97 Things Every Programmer Should Know

(Chris Devlin) #1

(^166) 97 Things Every Programmer Should Know

Testing Is the Engineering

Rigor of Software


Neal Ford

what it is they do to family members, spouses, and other nontechies. We fre-
quently resort to bridge building and other “hard” engineering disciplines.
All these metaphors fall down quickly, though, when you start trying to push
them too hard. It turns out that software development is not like many of the
“hard” engineering disciplines in lots of important ways.

Compared to “hard” engineering, the software development world is at about
the same place the bridge builders were when the common strategy was to
build a bridge and then roll something heavy over it. If it stayed up, it was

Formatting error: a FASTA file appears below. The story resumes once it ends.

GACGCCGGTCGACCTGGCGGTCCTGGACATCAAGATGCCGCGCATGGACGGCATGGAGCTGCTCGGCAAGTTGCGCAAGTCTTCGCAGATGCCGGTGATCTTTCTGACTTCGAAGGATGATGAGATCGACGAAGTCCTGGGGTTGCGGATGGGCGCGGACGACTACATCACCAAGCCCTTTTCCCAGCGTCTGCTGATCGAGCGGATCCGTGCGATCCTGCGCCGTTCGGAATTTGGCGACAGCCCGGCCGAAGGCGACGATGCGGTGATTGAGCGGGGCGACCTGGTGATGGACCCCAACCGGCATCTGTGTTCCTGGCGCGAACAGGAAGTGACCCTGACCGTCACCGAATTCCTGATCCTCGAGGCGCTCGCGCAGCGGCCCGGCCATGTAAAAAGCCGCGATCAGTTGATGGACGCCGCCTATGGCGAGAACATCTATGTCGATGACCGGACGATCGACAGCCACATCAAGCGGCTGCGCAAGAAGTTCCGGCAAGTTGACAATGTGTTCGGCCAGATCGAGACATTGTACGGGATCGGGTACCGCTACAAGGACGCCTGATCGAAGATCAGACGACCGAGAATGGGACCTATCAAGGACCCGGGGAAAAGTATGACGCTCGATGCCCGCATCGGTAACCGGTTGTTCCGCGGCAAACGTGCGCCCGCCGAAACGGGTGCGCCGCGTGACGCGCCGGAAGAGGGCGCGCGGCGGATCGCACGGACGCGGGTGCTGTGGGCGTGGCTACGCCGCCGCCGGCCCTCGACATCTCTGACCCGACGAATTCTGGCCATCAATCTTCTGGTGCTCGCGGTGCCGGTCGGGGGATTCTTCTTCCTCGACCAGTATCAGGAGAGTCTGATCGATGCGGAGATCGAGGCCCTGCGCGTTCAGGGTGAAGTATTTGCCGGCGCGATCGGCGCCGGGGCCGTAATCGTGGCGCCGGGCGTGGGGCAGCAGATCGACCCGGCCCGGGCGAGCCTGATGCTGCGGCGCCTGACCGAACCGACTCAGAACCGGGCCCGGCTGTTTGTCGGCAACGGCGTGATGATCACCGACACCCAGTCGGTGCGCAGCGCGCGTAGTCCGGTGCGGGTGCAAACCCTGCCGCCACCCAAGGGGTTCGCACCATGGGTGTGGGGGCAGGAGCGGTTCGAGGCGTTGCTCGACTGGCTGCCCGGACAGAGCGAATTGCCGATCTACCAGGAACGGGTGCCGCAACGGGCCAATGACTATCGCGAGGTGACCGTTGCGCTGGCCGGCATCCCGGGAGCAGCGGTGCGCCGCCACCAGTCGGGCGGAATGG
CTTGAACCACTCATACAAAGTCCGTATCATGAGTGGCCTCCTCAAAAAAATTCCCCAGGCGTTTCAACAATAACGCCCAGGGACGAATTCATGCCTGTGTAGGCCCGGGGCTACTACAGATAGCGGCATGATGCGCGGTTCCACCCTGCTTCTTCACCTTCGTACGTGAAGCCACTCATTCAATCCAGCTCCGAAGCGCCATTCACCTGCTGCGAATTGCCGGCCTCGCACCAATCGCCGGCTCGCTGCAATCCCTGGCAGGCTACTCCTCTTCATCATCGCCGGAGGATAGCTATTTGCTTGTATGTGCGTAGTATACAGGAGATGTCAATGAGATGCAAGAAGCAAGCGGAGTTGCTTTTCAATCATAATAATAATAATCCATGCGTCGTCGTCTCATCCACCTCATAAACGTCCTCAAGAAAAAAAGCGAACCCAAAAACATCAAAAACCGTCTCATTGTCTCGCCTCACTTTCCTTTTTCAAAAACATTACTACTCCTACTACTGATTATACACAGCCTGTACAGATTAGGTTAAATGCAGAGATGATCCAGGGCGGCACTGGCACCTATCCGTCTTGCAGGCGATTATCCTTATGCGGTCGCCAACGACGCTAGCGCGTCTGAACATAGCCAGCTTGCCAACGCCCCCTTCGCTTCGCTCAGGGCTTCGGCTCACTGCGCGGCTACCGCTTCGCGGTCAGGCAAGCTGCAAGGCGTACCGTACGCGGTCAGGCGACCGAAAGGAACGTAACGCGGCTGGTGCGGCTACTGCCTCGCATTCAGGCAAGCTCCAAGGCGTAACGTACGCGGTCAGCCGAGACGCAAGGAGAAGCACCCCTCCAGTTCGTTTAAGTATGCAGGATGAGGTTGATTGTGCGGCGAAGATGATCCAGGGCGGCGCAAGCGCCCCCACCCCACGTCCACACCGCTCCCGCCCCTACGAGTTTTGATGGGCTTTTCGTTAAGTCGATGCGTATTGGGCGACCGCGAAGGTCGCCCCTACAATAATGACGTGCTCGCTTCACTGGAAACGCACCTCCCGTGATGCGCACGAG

a good bridge. If not, well, time to go back to the drawing board. Over the
past few thousand years, engineers have developed mathematics and physics
they can use for a structural solution without having to build it to see what
it does. We don’t have anything like that in software, and perhaps never will
because software is in fact very different. For a deep-dive exploration of the
comparison between software “engineering” and regular engineering, “What
is Software Design?”, written by Jack Reeves in C++ Journal in 1992, is a clas-
sic.* Even though it was written almost two decades ago, it is still remarkably
accurate. Reeves painted a gloomy picture in this comparison, but the thing
that was missing in 1992 was a strong testing ethos for software.

*ttp://www.developerdotstar.com/mag/articles/reeves_design.html h

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